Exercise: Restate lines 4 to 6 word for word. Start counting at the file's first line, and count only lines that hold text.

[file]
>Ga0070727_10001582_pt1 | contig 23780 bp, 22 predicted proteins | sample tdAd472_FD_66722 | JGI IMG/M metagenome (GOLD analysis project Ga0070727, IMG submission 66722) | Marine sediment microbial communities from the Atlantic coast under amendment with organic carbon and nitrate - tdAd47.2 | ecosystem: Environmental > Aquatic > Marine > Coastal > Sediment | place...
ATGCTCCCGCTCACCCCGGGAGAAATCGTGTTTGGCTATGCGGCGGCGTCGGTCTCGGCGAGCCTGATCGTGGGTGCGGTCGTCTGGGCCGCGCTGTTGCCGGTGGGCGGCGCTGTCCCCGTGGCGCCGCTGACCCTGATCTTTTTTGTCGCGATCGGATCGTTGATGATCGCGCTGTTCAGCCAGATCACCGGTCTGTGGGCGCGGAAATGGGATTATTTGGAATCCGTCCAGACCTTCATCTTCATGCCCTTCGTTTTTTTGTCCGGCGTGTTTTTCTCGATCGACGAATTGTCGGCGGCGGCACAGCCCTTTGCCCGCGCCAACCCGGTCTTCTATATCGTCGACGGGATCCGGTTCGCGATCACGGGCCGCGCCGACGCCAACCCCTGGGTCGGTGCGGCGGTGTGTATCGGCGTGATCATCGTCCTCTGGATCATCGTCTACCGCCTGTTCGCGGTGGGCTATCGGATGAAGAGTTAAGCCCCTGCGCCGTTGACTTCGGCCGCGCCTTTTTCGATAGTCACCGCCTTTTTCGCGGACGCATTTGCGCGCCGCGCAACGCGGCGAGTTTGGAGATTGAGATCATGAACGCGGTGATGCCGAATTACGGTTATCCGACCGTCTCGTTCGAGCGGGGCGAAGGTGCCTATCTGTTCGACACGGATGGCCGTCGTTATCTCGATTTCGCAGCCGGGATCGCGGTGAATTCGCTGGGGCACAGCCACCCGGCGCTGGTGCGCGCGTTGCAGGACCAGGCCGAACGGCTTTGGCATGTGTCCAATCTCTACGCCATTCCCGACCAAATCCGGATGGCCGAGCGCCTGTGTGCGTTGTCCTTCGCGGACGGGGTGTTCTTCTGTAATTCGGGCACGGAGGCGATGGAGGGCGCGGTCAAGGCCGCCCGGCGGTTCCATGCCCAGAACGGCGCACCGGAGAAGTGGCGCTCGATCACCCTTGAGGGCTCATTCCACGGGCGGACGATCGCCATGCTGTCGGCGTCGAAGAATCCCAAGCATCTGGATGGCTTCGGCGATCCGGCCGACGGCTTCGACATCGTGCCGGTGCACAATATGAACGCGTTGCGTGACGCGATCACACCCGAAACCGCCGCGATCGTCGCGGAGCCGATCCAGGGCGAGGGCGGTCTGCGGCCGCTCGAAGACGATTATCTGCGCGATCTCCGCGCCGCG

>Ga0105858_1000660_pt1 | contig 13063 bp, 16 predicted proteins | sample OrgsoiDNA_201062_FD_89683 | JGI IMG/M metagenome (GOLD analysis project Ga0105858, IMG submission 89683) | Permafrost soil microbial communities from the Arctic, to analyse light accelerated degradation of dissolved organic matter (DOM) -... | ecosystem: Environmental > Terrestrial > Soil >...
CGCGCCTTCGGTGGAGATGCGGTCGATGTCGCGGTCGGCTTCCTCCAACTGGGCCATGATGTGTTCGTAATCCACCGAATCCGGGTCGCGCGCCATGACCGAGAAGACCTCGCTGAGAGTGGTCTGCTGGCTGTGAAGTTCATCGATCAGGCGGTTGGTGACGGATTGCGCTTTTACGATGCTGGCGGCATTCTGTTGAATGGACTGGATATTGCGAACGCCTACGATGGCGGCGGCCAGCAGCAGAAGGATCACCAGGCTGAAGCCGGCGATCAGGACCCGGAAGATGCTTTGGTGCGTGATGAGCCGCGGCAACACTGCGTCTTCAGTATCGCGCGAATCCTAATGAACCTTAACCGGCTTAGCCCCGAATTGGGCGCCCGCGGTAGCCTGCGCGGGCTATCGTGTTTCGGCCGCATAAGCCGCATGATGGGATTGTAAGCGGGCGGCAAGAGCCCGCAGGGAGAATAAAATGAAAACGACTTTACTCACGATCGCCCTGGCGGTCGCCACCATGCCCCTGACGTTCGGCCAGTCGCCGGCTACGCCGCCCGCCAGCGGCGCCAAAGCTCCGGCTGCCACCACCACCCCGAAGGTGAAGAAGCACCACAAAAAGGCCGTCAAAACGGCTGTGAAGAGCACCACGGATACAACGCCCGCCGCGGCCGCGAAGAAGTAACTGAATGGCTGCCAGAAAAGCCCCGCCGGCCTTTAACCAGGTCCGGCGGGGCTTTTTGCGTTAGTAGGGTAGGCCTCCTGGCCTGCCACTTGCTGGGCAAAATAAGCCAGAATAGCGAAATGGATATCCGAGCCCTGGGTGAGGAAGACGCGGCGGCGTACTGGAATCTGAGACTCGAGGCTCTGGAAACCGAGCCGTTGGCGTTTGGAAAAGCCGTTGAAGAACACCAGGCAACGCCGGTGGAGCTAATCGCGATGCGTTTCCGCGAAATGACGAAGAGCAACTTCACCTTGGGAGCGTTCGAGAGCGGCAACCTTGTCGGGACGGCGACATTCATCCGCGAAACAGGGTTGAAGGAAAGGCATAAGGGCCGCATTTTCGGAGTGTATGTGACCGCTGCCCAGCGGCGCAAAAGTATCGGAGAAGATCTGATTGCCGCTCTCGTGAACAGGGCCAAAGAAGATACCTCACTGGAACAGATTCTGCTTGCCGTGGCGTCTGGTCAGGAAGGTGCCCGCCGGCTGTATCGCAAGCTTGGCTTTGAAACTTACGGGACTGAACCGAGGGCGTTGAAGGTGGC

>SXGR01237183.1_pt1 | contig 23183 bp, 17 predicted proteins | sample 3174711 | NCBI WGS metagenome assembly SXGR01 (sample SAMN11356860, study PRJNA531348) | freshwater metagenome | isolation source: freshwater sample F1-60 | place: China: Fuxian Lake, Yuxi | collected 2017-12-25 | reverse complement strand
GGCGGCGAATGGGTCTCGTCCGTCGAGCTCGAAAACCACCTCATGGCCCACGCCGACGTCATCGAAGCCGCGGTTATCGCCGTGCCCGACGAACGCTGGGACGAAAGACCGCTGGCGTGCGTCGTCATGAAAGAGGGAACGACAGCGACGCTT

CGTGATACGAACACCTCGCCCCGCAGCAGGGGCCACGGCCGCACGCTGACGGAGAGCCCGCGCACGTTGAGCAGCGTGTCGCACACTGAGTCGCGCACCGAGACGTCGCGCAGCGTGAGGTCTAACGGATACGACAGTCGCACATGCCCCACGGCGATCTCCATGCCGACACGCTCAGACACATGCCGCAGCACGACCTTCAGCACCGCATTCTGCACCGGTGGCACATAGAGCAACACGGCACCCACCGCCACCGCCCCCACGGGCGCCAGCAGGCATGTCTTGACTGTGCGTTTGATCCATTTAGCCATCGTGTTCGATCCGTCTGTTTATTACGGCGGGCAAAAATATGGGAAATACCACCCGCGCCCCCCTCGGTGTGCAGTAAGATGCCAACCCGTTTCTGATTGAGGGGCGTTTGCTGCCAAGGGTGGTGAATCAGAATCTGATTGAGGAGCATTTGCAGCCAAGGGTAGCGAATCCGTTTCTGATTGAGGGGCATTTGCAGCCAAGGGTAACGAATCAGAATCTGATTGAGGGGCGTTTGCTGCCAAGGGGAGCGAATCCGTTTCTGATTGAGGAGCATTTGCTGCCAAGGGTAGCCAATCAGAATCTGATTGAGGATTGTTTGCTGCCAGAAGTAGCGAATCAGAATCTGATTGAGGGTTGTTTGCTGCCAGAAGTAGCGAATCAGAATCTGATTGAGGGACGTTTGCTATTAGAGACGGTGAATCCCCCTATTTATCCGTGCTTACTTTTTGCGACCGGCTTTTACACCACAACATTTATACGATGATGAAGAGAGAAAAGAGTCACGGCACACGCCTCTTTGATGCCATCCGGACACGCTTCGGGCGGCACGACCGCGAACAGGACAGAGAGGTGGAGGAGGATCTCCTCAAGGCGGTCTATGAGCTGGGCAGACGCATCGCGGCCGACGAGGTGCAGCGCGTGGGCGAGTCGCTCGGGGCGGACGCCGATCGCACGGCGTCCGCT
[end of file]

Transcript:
CGCGCCTTCGGTGGAGATGCGGTCGATGTCGCGGTCGGCTTCCTCCAACTGGGCCATGATGTGTTCGTAATCCACCGAATCCGGGTCGCGCGCCATGACCGAGAAGACCTCGCTGAGAGTGGTCTGCTGGCTGTGAAGTTCATCGATCAGGCGGTTGGTGACGGATTGCGCTTTTACGATGCTGGCGGCATTCTGTTGAATGGACTGGATATTGCGAACGCCTACGATGGCGGCGGCCAGCAGCAGAAGGATCACCAGGCTGAAGCCGGCGATCAGGACCCGGAAGATGCTTTGGTGCGTGATGAGCCGCGGCAACACTGCGTCTTCAGTATCGCGCGAATCCTAATGAACCTTAACCGGCTTAGCCCCGAATTGGGCGCCCGCGGTAGCCTGCGCGGGCTATCGTGTTTCGGCCGCATAAGCCGCATGATGGGATTGTAAGCGGGCGGCAAGAGCCCGCAGGGAGAATAAAATGAAAACGACTTTACTCACGATCGCCCTGGCGGTCGCCACCATGCCCCTGACGTTCGGCCAGTCGCCGGCTACGCCGCCCGCCAGCGGCGCCAAAGCTCCGGCTGCCACCACCACCCCGAAGGTGAAGAAGCACCACAAAAAGGCCGTCAAAACGGCTGTGAAGAGCACCACGGATACAACGCCCGCCGCGGCCGCGAAGAAGTAACTGAATGGCTGCCAGAAAAGCCCCGCCGGCCTTTAACCAGGTCCGGCGGGGCTTTTTGCGTTAGTAGGGTAGGCCTCCTGGCCTGCCACTTGCTGGGCAAAATAAGCCAGAATAGCGAAATGGATATCCGAGCCCTGGGTGAGGAAGACGCGGCGGCGTACTGGAATCTGAGACTCGAGGCTCTGGAAACCGAGCCGTTGGCGTTTGGAAAAGCCGTTGAAGAACACCAGGCAACGCCGGTGGAGCTAATCGCGATGCGTTTCCGCGAAATGACGAAGAGCAACTTCACCTTGGGAGCGTTCGAGAGCGGCAACCTTGTCGGGACGGCGACATTCATCCGCGAAACAGGGTTGAAGGAAAGGCATAAGGGCCGCATTTTCGGAGTGTATGTGACCGCTGCCCAGCGGCGCAAAAGTATCGGAGAAGATCTGATTGCCGCTCTCGTGAACAGGGCCAAAGAAGATACCTCACTGGAACAGATTCTGCTTGCCGTGGCGTCTGGTCAGGAAGGTGCCCGCCGGCTGTATCGCAAGCTTGGCTTTGAAACTTACGGGACTGAACCGAGGGCGTTGAAGGTGGC

>SXGR01237183.1_pt1 | contig 23183 bp, 17 predicted proteins | sample 3174711 | NCBI WGS metagenome assembly SXGR01 (sample SAMN11356860, study PRJNA531348) | freshwater metagenome | isolation source: freshwater sample F1-60 | place: China: Fuxian Lake, Yuxi | collected 2017-12-25 | reverse complement strand
GGCGGCGAATGGGTCTCGTCCGTCGAGCTCGAAAACCACCTCATGGCCCACGCCGACGTCATCGAAGCCGCGGTTATCGCCGTGCCCGACGAACGCTGGGACGAAAGACCGCTGGCGTGCGTCGTCATGAAAGAGGGAACGACAGCGACGCTT